My favourite Robin Williams thing I will remember him for is him being interviewed for the show Inside The Actors Studio. He is uncontainable. An interview with him one on one would have been mad enough, but put the guy in front of a crowd he’s on fire. 50000 impressions / riffs / jokes / physical tricks / slapstick gags / shouty wail things later, and I am a thoroughly impressed man. That same thing was what made him amazing to watch on Who’s Line is it Anyway too.
Another equally energetic, and — I get the sense — troubled actor is Jim Carrey. Dad always said that they should have done a film together, don’t know if that ever happened?
What does God think of Robin Williams? Someone on facebook said that Williams had sought some sort of evangelical soul-searching not too long ago, that’s interesting. We don’t know what happened in the last moments of his life.
I remember when Michael Jackson died, John Piper said that in the past minute 100 other people died too, 100 more souls going to meet with God.
Ultimately it doesn’t really matter how Robin Williams will be remembered. But it is important to acknowledge the extraordinary talent he had.
There are two great animated films that have completely differing messages. Incredibles says ‘if everyone is special, no one is’ and Lego Movie says ‘everyone is special’. But I think both are true. Yes, it’s true, there are the Robin Williamses of the world who are extraordinarily talented in an obvious way. But God has given every single one of us unique gifts, everyone is an interesting individual person. We mustn’t spend too long getting caught up with these celebrated heroes, because as we’ve seen today, they’re mortal.
Really, it is we the living who must consider the question of whether the God who granted each of us these unique talents will be praised or passed by.
Just read this article about Seinfeld, if you’ve ever watched the show it’s worth a read.
I think it makes an important point, but one that should especially be taken into account regarding the show that owes it everything — Friends.
The difference between Seinfeld and Friends? If this article is to be taken as correct, the villainy and frankly anti-Christian behaviour in Seinfeld is to be read as satire. But by the time we get to Friends, all the characters have these same heathen attributes — they are all mean, all selfish, all promiscuous, all rich, all prejudiced — but it isn’t satire, we are made to empathise with them.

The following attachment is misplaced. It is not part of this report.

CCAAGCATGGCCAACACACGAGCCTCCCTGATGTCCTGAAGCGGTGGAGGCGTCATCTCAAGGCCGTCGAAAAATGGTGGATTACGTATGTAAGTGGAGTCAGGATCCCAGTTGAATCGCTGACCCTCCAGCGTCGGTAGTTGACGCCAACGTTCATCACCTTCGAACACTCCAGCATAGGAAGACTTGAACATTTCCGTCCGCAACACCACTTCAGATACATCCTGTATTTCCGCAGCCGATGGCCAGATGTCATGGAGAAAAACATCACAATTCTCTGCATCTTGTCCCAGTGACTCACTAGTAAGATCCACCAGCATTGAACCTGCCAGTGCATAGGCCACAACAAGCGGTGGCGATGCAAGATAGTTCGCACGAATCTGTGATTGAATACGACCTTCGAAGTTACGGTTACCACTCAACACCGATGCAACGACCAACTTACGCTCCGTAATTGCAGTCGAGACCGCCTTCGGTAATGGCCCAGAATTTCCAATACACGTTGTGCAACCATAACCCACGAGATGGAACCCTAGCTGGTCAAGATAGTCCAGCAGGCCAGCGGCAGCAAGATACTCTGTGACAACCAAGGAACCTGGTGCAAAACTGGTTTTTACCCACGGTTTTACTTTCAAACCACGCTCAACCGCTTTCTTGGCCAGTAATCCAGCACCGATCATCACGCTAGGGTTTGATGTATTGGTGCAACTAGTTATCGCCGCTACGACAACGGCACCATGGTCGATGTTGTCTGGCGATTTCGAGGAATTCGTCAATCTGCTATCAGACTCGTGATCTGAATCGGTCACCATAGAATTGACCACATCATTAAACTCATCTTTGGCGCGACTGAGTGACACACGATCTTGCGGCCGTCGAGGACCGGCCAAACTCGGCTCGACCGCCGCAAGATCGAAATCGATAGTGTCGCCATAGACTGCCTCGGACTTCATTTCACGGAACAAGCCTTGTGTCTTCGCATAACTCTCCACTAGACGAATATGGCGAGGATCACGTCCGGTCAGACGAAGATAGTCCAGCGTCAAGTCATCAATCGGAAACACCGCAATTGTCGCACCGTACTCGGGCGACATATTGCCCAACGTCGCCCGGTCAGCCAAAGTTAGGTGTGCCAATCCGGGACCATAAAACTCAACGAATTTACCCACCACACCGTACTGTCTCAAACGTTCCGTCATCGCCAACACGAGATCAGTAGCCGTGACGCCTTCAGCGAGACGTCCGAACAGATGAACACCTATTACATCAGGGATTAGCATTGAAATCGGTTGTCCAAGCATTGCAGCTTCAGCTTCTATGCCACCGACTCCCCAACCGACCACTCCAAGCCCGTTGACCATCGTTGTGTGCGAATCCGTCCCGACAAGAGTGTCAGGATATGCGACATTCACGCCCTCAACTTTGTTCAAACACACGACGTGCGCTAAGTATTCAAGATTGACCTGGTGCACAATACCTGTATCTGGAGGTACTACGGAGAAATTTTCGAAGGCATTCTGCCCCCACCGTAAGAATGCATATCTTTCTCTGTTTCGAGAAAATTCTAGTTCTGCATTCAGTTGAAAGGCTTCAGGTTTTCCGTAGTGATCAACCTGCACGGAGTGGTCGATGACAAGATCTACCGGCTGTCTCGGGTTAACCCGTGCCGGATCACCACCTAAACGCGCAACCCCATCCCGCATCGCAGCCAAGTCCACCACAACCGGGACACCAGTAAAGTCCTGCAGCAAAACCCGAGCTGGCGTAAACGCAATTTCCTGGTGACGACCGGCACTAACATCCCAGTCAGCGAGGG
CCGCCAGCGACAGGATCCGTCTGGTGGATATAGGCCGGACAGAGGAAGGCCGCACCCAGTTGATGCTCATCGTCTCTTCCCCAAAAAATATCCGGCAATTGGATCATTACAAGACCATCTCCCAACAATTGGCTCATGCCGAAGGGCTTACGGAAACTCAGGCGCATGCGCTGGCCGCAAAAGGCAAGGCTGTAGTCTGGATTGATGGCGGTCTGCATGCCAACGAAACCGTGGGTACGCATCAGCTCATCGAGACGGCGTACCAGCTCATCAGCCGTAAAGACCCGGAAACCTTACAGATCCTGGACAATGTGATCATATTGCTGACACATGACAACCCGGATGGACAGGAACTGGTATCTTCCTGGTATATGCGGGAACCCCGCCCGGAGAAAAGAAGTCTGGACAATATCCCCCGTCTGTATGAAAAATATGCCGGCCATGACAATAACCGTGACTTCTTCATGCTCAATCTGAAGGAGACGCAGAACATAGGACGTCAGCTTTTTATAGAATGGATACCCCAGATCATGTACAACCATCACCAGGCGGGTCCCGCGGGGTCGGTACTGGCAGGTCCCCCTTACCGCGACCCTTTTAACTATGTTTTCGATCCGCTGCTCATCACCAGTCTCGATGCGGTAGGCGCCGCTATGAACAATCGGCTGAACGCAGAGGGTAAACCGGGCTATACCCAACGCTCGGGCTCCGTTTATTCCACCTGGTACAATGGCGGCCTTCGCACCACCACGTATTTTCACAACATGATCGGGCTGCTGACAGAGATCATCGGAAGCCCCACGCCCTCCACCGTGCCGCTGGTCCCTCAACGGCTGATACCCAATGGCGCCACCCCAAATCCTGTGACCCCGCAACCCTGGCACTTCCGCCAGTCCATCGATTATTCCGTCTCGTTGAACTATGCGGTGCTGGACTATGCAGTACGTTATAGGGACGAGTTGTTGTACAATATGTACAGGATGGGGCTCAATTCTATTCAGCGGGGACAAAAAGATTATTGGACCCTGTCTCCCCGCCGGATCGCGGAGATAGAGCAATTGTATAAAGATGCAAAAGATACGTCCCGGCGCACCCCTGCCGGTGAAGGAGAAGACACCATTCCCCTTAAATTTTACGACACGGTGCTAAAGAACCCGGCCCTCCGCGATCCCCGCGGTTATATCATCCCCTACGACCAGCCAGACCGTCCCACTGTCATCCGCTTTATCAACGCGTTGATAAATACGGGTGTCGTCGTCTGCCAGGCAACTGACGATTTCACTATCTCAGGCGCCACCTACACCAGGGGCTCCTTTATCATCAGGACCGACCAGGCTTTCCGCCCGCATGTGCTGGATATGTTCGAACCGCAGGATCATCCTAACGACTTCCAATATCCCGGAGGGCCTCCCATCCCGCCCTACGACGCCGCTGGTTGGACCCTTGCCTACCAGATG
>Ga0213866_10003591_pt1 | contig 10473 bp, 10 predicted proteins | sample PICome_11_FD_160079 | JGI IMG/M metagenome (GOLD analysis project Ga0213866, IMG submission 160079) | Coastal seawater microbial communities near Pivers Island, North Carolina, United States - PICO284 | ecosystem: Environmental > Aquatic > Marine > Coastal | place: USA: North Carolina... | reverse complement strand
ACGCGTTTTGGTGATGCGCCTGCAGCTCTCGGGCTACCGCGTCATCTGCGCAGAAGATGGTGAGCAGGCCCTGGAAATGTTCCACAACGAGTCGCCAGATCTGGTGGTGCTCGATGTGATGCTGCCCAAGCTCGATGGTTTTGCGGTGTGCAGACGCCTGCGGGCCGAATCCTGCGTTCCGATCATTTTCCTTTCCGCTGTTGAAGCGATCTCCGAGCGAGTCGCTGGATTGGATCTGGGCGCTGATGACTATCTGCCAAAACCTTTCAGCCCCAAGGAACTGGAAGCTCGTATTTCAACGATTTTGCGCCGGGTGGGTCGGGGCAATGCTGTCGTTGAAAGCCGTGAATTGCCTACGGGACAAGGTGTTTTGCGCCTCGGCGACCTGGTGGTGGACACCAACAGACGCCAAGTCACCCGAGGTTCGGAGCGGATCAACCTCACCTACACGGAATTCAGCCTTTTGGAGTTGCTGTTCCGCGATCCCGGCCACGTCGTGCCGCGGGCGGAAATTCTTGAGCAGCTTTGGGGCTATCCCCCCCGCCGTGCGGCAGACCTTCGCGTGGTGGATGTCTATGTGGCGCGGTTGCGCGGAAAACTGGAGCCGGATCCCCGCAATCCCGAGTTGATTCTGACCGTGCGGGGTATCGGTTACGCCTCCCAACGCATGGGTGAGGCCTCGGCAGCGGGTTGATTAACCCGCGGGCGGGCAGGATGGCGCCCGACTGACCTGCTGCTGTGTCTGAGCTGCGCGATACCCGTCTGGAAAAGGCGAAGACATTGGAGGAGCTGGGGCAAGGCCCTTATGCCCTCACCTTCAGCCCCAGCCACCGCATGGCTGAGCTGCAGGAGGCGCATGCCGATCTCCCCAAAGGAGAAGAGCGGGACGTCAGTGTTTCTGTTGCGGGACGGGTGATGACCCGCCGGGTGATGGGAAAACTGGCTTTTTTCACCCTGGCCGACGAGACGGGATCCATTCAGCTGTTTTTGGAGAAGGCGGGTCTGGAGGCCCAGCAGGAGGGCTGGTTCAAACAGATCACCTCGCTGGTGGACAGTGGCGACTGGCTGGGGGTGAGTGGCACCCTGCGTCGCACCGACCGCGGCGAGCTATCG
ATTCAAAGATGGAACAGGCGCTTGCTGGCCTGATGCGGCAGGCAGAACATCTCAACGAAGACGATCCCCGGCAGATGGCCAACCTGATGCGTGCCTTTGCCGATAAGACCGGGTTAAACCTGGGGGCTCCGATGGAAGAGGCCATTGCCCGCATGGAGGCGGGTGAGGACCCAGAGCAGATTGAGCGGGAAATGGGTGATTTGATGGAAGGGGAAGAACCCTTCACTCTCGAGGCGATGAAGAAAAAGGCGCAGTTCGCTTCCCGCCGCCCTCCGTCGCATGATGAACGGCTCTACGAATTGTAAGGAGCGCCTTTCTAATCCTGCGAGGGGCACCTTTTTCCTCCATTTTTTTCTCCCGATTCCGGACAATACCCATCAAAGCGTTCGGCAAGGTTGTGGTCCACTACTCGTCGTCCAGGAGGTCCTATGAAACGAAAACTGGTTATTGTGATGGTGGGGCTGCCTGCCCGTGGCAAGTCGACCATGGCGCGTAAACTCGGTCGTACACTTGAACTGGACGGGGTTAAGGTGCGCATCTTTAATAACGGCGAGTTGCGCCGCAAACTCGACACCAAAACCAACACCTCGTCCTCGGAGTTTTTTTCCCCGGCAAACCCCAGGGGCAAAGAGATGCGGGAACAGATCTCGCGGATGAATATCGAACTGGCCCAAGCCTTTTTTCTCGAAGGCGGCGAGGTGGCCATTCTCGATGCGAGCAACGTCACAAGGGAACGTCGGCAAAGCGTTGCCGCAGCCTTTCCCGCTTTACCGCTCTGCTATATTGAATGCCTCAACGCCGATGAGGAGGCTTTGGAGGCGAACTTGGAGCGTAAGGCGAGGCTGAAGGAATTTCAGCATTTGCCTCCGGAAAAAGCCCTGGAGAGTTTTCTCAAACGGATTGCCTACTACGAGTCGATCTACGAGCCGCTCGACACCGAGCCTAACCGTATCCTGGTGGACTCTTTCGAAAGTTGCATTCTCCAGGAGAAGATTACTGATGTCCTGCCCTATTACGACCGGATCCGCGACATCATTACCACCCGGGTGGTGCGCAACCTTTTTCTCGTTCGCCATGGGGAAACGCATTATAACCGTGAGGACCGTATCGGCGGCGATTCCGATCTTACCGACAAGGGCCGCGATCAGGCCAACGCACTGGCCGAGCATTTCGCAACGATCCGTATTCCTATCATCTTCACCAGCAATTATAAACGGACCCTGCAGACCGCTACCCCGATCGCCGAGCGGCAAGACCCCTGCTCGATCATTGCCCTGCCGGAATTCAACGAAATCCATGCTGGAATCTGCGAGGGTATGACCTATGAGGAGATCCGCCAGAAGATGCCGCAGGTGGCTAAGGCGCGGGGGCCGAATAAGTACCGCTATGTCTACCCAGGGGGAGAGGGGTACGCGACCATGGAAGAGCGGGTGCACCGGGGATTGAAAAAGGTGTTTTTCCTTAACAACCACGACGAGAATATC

I remember my Dad saying that he thought the thing people like about Friends was that it had serious bits in it, but I think that’s the thing we should dislike about Friends. By inserting drama it becomes a show which can no longer be read as satire, I can’t watch Friends and think ‘is this what we’ve become?’ — which in theory I can with Seinfeld — I watch Friends and I think, ‘this is what we’re like and I love it’, which is awful and potentially dangerous.
I think my school-friend Zach summed it up well when one day he said, ‘I wouldn’t want to be friends with any character from Friends‘. He’s right. Rachel is a stuck-up, vein, mean-girl; Phoebe can often be homicidal; Ross is psychopathic; as is Monica; Chandler is emotionless and sarcastic to the point of death; and Joey is a greedy womaniser. All these are interesting characteristics in our society worth satirising, but the issue in Friends is that they are celebrated and encouraged.
I often enjoy watching music videos.
There are three relatively new songs, and the promos for each of them all involve a teenage boy doing bad stuff. An interesting trend…
Preached for the first time in a few years at Childs Hill Baptist Church, the eglwys I grew up in. I’m trying to get as much experience as I can in preparing series and preaching systematically through books of the Bible. So in the morning it was Jonah 3 and in the evening it was Mark 3 & 4, having been doing the Mark stuff at our Youth Clubs in Aber & Jonah twice at midweek meetings and once on a Sunday in A.P..
The Jonah one was a standard call and response; urge for repentance sermon. The evening was a bit more unusual, I wanted us to look at the parable of the sower, but we looked at it in the context of the previous chapter’s events. It’s here in chapter 3 that we meet four types of people — disciples; Pharisees; great crowd; Judas — who all have different responses to Jesus, the latter three having a negative response. We compared those four groups to the four types of ground in the parable of the sower.